The following post is sponsored content on MediaShift from Florida International University’s School of Journalism and Mass Communication.
Celebrate the 100th anniversary of the Pulitzer Prizes with South Florida’s winning teams from the Sun-Sentinel and Miami Herald. Find out how these inspiring reporters and photographers got that exceptional story or photo. Don’t miss this rare opportunity to be on the front lines with uncompromising professionals whose passions and talents know no bounds.
When: March 31, 2016; 4 pm Eastern Time / 1 pm Pacific Time
Where: HM 135, Biscayne Bay Campus, Florida International University, Miami
Twitter Hashtag: #FIUPulitzer
Part 3 (Contains Graphic Images; Viewer Discretion Advised)
Howard Saltz has been Editor of the Sun-Sentinel for four years, and was editor in 2013 when it won its first Pulitzer Prize. He was previously the vice president for digital content for MediaNews Group, the country’s second-largest newspaper chain. He is also Chairman of the Dean’s Advisory Board at the School of Journalism and Mass Communication at Florida International University. As Editor of the Sun-Sentinel he is responsible for the content of the newspaper and its digital products, as well as the company’s other print and online products: the “Forum” group of weeklies, the Jewish Journal, South Florida Parenting magazine, the entertainment website SouthFlorida.com and the Spanish-language newspaper El Sentinel.
Rick Hirsch is managing editor of the Miami Herald, where he has worked as a reporter and editor for 35 years. He is responsible for day-to-day oversight of the Herald’s news content in print and on digital platforms – desktop, tablet and mobile. He played a key role in the news organization’s shift into digital news and video, as well as the launch of its collaboration with WLRN-91.3 FM that is known as the WLRN-Miami Herald News. He also supervises newsroom training and recruiting. Prior to moving into digital journalism in 2003, Hirsch served in a variety of editing and reporting roles. He helped lead the Herald’s coverage of Hurricane Andrew and its aftermath, which won the Pulitzer Prize Gold Medal for Public Service in 1993. Reporters under his supervision won a Pulitzer in 1991 for spot news reporting.
Sally Kestin has been an investigative reporter at the Sun Sentinel since 1999. Her stories on off-duty police speeding won the 2013 Pulitzer Prize Gold Medal for Public Service. She was a finalist for the 2006 Pulitzer Prize in investigative reporting for a series on FEMA fraud. She has investigated Cuban crime rings, found children missing from Florida’s child welfare agency and exposed failures in state laws that were supposed to protect the public from sex predators and keep convicted felons out of day care centers and nursing homes. Kestin, 51, is a graduate of Northwestern University’s Medill School of Journalism and a native of Louisville, Ky.
John Maines has been database editor at the Sun Sentinel since 1998. He provided data analysis for the police speeding series that won the 2013 Pulitzer Prize Gold Medal for Public Service and for an investigation of FEMA fraud, which was a 2006 Pulitzer finalist for investigative reporting. He analyzed voting irregularities in the 2000 presidential election and tracked the Florida connections of the 9/11 terrorists. Maines, 60, previously worked as a reporter for the Massena (N.Y.) Observer, the Ithaca (N.Y.) Journal, and the Clarion-Ledger in Jackson, Miss.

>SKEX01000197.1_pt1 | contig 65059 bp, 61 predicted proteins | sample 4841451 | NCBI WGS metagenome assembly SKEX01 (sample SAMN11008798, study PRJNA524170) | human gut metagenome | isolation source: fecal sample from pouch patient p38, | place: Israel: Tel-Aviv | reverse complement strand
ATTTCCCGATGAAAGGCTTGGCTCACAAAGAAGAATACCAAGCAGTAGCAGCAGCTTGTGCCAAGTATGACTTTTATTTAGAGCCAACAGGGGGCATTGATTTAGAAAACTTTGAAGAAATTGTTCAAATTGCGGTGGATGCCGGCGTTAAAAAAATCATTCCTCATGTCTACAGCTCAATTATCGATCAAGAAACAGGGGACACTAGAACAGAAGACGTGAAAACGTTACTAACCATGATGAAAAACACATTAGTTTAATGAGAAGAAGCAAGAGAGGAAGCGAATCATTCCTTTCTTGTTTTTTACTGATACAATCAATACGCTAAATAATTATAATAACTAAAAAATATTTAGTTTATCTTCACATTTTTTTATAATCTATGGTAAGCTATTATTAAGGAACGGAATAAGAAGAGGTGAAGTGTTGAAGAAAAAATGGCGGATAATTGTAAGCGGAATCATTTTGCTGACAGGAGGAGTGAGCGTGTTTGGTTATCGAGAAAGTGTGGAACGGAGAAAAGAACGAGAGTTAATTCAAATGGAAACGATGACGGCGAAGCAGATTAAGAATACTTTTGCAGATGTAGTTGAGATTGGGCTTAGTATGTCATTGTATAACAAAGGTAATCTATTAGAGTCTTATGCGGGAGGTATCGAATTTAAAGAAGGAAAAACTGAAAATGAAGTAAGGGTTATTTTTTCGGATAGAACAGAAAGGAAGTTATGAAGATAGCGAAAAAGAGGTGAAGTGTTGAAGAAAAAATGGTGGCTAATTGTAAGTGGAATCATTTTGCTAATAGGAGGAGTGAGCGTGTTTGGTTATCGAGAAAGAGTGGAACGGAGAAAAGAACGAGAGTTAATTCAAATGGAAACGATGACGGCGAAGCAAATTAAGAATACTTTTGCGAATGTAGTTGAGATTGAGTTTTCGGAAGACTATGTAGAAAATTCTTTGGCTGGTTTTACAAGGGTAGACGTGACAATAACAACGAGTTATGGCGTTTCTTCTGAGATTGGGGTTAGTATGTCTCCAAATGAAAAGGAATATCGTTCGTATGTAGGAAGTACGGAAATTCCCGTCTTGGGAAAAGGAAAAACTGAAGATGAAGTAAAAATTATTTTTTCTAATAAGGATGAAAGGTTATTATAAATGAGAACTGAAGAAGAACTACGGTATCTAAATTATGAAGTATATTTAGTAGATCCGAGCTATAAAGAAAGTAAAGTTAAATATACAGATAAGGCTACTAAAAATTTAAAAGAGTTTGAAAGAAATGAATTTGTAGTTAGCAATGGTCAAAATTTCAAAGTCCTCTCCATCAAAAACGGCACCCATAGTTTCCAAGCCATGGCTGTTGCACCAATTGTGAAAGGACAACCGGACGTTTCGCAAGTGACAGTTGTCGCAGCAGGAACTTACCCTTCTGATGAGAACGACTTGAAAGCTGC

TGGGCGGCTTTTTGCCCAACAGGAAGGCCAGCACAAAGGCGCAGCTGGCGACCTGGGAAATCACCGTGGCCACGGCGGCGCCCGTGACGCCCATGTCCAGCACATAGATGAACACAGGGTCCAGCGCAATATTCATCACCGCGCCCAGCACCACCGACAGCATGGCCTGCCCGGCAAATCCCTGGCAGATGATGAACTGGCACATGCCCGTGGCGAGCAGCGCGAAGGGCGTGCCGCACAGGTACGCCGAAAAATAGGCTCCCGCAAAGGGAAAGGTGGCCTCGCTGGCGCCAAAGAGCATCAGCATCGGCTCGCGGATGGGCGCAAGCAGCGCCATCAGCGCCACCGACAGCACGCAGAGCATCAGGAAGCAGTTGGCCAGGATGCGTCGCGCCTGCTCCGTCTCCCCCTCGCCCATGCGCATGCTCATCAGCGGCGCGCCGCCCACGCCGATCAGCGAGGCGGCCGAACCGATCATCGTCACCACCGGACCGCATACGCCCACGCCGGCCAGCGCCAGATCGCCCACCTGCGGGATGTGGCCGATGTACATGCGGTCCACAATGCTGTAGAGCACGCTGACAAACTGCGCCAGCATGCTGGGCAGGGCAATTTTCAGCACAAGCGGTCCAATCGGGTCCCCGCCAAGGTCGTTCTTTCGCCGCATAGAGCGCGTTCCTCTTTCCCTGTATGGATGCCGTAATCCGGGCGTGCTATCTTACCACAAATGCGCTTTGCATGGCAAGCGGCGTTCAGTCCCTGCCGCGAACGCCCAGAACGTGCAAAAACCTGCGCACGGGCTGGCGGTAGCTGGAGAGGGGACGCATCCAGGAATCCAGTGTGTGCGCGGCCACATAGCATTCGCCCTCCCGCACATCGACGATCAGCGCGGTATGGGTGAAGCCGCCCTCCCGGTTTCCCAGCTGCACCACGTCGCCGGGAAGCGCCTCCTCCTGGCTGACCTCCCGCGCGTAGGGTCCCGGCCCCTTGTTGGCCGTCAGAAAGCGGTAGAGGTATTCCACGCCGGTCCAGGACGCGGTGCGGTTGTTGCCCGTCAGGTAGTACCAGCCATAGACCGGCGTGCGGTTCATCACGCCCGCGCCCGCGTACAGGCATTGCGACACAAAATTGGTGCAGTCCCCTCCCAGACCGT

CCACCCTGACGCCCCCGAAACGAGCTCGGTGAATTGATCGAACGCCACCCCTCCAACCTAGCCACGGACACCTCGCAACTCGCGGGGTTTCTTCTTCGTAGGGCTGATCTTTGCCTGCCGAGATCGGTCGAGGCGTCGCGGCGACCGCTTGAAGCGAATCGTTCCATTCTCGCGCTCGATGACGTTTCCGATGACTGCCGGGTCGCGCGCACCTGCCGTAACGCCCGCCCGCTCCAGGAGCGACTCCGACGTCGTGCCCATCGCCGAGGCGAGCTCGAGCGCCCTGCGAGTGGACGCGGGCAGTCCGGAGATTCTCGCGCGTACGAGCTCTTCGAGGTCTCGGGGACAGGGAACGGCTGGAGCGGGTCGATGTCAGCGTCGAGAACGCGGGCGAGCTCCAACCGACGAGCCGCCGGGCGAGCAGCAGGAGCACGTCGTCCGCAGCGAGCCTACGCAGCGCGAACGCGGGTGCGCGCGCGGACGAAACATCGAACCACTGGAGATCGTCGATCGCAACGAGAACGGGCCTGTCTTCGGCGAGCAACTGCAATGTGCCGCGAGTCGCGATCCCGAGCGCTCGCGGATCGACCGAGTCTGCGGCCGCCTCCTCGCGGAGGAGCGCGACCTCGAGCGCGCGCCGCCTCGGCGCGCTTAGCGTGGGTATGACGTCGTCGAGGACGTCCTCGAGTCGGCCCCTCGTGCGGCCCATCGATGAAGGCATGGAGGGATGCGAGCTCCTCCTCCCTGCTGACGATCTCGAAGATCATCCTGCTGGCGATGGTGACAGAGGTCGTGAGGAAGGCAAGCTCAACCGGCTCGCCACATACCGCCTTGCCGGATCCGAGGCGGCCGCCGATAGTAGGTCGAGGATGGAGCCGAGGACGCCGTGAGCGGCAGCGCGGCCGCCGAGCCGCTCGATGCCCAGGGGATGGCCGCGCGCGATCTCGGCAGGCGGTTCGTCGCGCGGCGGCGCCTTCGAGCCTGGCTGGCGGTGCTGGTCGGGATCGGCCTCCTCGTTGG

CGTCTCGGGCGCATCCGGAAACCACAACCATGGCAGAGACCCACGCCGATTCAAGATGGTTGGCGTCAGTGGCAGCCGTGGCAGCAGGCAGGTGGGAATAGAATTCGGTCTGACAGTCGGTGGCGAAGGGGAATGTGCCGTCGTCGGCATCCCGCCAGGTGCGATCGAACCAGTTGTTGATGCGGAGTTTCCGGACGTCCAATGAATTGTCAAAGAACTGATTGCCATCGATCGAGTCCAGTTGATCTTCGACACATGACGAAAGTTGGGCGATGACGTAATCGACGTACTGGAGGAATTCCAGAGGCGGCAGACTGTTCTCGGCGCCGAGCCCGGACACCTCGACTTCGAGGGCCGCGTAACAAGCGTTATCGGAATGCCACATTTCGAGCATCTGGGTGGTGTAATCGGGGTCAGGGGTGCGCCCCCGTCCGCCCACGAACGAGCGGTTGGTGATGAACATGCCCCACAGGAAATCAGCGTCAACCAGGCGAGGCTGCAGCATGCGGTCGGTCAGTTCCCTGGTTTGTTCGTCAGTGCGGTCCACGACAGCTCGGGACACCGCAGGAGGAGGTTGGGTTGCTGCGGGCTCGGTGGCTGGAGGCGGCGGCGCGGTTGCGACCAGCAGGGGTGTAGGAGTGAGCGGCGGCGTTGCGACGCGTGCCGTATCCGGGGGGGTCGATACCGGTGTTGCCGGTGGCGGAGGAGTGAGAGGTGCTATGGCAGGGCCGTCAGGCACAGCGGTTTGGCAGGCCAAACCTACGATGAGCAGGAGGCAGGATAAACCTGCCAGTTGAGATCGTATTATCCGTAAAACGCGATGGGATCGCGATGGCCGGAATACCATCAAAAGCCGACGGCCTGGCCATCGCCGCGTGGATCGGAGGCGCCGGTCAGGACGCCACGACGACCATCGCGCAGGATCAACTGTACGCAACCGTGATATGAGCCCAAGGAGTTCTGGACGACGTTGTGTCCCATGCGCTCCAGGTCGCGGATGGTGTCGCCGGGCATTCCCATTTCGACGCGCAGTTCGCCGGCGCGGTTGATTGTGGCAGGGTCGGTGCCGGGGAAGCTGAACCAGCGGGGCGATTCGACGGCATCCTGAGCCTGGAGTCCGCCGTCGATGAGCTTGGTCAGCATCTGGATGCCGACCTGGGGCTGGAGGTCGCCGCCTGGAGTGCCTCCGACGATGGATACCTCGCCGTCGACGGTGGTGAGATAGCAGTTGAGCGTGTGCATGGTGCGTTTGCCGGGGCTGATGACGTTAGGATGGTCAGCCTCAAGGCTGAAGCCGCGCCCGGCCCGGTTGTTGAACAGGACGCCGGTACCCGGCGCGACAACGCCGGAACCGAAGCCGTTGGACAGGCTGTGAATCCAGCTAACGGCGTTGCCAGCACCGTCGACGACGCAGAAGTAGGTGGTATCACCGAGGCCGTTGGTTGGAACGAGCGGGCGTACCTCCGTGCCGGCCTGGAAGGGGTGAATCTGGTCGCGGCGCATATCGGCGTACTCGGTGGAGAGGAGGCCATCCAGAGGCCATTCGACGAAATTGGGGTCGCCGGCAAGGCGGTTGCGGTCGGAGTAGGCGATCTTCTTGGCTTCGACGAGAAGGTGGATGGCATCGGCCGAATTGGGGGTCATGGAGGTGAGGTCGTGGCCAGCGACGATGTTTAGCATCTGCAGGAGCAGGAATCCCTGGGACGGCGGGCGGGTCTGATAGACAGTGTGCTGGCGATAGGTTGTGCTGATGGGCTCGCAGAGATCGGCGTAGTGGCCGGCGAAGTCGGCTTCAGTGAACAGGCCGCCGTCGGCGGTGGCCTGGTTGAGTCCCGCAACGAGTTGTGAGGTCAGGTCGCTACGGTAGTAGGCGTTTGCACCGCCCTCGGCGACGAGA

Patrick Farrell, 56, has been a staff photographer for The Miami Herald since 1987. He is the recipient of the 2009 Pulitzer Prize for Breaking News Photography—awarded for his photographs of the devastation in Haiti caused by a particularly brutal hurricane season. Farrell has documented three decades of major news events, both locally and abroad, including: The 1989 race riots in Miami’s Overtown neighborhood; political and civil unrest in Haiti during the country’s 1994 military rule; Hurricane Andrew’s 1992 path of destruction in South Florida; the 1999 earthquake in Turkey; the Columbine High School massacre; childhood poverty in the Americas. He has won numerous awards, including the Feature Photography Award in 2008 from the Overseas Press Club, two first-place awards from Pictures of the Year International (POYi) also in 2008, and the first place 2009 National Headliner Award for Photo Essay. Farrell has been named Region Six Photographer of the Year twice by the National Press Photographers Association. He is an adjunct professor of photojournalism at Florida International University, and is married to former Miami Herald reporter Jodi Mailander Farrell; they have two teenage daughters.
Jacqueline Charles is a Pulitzer finalist and Emmy Award winning Caribbean Correspondent at the Miami Herald. She began her journalism career at the Herald as a 14-year-old high school intern before graduating from the University of North Carolina at Chapel Hill’s School of Journalism and Mass Communication. Before joining the Herald’s foreign desk in 2006 as a full-time correspondent, Jacqueline covered Miami’s impoverished communities, education, local/state government and social services. Jacqueline was born in the Turks and Caicos Islands of Haitian descent, and partly raised in Miami’s predominately black Overtown neighborhood by her Haitian mother and Cuban-American stepfather. Jacqueline’s assignments have taken her throughout the Caribbean as well as Liberia, Kenya and Italy. Jacqueline is a founding member of the Carolina Association of Black Journalists, a college-affiliated chapter of the National Association of Black Journalists (NABJ). She is also a past president and scholarship chairwoman of the South Florida Association of Black Journalists and a longtime assistant director of the University of Miami/Dow Jones High School Journalism Workshop.